Knightley tkaes on the part of Sabina Spielrein, a patient turned protégé and more of renowned psychiatrist of the early 20th century Carl Jung (Michael Fassbender). As the two explore the world of psychoanalysis they both come into professional and personal relationships with the father of psychoanalysis himself Sigmund Freud (Viggo Mortensen). Sex, suspicion and taboos become the name of the game as the "dangerous" method escalates quickly into fundamentally broken people taking advantage of what should be a professional relationship.
The trio deliver a sex fuelled and sex focusses story in an interestingly clinical way. With Freud who, literally everyone can agree, was totally obsessed with sex, it was the centre of his life's work and understandably it becomes part of his scientific profession. Fassbender and Mortensen are brilliant as the reserved psychologists who want to give the appearance of open books but in reality have their cards very close to their chest. Knightley on the other hand is fantastic as the broken but almost perfectly repaired pioneer of women in the psychology field. There's one scene particularly early on, where in the throes of her illness you see the image of the insane realising they're insane and it's truly heartbreaking. I honestly felt bad for the years of slating her, but thankfully Domino flashed up in my memory and I was at peace again.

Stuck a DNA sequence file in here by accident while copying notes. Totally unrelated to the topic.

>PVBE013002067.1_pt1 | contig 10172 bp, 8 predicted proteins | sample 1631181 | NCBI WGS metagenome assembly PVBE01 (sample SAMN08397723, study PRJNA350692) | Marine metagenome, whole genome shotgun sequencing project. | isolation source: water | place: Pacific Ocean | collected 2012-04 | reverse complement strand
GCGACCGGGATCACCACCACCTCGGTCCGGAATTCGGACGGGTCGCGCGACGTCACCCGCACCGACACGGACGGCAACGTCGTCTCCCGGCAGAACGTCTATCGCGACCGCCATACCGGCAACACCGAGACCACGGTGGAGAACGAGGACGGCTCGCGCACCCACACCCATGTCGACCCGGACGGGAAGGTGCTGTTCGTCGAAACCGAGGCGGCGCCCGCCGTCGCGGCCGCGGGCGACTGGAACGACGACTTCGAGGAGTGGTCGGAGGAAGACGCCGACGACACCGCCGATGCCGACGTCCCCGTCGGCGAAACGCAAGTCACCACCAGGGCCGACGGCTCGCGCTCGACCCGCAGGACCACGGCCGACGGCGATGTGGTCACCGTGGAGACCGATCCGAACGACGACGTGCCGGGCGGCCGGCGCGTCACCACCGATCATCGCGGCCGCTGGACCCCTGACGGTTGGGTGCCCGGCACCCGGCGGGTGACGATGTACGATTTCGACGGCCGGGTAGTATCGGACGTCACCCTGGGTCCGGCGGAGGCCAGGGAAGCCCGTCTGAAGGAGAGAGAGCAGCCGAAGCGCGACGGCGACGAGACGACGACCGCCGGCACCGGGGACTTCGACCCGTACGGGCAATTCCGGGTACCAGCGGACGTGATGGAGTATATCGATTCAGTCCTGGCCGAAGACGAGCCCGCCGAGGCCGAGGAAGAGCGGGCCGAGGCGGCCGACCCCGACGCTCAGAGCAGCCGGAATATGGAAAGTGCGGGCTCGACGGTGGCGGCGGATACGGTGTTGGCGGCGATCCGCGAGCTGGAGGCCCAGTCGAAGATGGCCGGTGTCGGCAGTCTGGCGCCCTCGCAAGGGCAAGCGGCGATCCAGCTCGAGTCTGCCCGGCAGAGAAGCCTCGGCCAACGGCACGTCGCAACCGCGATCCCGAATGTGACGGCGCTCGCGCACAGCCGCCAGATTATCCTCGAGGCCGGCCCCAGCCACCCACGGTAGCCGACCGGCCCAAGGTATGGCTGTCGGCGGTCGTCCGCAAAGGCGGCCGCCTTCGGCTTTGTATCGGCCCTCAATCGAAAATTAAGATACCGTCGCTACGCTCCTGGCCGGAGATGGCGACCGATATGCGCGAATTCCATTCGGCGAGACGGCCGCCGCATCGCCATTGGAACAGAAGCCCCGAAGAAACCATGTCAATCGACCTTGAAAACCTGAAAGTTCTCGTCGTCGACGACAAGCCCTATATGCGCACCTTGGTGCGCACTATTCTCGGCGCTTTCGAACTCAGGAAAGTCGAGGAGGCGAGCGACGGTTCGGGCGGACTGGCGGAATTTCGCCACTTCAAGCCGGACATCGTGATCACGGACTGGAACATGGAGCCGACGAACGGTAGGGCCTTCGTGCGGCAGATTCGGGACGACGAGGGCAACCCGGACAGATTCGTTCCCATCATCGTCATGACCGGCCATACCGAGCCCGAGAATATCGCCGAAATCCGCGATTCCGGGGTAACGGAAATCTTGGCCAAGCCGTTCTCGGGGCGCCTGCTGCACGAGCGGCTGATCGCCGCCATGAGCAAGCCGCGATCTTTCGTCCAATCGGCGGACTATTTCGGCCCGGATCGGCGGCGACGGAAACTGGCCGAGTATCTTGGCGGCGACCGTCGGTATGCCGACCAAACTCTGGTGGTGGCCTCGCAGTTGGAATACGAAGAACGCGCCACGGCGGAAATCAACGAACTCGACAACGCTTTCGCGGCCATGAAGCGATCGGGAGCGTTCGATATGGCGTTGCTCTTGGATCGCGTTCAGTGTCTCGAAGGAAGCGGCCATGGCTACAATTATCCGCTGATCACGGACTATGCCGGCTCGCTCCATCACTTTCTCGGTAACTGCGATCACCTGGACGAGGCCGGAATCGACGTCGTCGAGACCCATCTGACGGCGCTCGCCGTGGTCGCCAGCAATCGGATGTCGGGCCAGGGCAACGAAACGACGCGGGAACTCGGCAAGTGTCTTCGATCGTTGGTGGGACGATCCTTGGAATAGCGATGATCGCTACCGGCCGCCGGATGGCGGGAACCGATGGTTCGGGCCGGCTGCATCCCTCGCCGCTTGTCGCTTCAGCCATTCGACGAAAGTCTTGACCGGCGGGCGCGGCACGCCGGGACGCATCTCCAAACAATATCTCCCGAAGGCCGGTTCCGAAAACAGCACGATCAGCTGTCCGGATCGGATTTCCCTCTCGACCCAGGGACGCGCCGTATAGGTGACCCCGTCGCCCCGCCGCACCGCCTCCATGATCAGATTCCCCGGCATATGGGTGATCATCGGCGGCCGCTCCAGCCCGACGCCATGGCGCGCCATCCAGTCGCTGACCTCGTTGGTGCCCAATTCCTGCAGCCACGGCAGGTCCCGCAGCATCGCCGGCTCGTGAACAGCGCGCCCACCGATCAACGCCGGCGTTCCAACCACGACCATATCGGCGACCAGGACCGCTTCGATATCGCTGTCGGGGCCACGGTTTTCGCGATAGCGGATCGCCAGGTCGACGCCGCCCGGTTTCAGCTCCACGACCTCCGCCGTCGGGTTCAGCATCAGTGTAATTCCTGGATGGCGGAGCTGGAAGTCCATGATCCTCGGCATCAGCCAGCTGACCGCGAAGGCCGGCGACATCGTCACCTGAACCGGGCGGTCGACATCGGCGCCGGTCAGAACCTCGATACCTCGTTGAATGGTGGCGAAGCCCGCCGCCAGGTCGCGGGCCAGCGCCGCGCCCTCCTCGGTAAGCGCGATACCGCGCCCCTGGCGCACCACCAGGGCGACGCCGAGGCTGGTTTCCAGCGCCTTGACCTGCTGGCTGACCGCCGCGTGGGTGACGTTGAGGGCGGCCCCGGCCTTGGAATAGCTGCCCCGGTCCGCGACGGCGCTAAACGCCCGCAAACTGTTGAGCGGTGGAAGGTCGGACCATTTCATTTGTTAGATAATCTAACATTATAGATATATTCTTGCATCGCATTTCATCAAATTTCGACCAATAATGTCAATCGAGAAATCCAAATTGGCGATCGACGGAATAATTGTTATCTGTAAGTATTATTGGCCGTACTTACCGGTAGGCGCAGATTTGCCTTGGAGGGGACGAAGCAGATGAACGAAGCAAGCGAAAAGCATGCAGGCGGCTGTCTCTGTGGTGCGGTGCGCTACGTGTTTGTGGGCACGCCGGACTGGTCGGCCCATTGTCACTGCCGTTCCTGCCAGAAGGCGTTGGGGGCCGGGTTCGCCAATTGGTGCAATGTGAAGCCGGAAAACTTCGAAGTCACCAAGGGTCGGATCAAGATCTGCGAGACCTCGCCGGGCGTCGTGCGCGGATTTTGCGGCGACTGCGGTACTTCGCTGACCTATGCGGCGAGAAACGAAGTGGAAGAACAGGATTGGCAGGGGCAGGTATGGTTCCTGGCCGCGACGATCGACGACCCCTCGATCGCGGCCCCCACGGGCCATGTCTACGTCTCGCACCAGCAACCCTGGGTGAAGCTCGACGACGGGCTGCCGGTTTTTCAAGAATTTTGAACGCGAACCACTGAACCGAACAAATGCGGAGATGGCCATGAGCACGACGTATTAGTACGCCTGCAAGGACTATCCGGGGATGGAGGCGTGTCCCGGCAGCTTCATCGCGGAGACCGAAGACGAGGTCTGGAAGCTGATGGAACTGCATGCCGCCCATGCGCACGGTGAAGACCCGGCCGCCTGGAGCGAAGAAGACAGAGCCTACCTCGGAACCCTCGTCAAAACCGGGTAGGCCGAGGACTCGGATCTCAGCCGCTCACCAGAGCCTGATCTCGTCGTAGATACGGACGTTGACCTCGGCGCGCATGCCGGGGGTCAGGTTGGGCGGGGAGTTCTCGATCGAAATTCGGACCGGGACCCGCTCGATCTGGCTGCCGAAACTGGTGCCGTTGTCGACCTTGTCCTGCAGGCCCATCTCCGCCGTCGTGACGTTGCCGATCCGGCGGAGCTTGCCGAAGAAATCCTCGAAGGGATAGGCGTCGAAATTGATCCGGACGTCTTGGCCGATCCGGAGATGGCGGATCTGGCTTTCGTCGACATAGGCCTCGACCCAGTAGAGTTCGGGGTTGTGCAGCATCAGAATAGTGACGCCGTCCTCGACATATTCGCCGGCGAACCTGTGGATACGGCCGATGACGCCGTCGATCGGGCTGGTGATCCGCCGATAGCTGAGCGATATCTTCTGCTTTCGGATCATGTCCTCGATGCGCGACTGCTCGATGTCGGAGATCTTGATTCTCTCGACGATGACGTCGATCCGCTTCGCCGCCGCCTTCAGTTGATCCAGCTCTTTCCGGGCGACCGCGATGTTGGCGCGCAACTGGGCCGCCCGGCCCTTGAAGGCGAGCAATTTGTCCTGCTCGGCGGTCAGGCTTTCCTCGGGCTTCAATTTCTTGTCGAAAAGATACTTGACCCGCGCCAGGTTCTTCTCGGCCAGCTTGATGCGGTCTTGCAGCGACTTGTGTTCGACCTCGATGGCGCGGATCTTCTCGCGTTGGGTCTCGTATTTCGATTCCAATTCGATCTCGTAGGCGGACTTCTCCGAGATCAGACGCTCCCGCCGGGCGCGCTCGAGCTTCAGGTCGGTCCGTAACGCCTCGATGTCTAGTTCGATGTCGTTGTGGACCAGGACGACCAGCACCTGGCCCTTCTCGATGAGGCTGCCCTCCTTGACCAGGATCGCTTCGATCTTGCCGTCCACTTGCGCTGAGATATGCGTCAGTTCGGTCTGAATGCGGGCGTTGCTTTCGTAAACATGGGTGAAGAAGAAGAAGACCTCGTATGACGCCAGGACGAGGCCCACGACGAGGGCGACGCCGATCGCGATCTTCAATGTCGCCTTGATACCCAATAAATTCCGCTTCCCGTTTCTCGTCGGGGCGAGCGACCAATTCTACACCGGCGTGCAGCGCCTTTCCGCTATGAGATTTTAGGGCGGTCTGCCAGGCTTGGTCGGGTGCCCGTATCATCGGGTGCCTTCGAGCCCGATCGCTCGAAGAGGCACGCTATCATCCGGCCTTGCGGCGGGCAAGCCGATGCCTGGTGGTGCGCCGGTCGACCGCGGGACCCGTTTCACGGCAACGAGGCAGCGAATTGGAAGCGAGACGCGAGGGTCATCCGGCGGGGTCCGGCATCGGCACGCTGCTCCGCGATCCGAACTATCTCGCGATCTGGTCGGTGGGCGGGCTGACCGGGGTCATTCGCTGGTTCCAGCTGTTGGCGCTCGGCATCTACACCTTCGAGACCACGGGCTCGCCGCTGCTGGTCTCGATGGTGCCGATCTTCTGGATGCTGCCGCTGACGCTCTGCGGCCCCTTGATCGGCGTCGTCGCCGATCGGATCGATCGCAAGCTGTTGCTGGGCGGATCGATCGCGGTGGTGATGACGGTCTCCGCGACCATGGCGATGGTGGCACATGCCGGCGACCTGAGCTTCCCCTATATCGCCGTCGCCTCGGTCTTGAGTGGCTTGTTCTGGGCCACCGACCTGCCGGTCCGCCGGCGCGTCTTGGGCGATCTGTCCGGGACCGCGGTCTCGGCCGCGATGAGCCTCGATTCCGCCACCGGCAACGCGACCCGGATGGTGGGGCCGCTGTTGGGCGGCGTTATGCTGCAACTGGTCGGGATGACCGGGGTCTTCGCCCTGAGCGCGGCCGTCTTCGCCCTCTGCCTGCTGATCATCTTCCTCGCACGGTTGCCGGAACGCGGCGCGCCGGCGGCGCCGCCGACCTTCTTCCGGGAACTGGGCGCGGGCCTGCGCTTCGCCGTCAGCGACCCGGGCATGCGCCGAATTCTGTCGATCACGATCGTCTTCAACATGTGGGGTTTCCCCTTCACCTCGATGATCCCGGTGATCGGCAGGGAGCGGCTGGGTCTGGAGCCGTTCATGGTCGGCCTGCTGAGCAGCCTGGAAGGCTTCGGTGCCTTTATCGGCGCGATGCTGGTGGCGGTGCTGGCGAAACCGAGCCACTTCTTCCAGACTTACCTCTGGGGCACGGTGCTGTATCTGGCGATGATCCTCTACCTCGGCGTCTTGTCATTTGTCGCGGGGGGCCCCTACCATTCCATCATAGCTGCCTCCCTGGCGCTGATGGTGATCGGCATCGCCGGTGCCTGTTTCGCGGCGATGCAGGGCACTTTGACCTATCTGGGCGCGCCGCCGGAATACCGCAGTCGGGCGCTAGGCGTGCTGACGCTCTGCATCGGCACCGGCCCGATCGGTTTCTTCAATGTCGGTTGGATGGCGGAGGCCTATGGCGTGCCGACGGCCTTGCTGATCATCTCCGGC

David Cronenberg's film delivers three straight up strange characters who are all the best for the perfect casting choices made in production (once you get past Aragorn off of LotR being in an Austrian office). Stuck in the realms of reality, the story is bound by what actually transpired between these three pioneers but A Dangerous Method produces an interesting and often enjoyably uncomfortable dynamic between three physicians who themselves are so very wounded.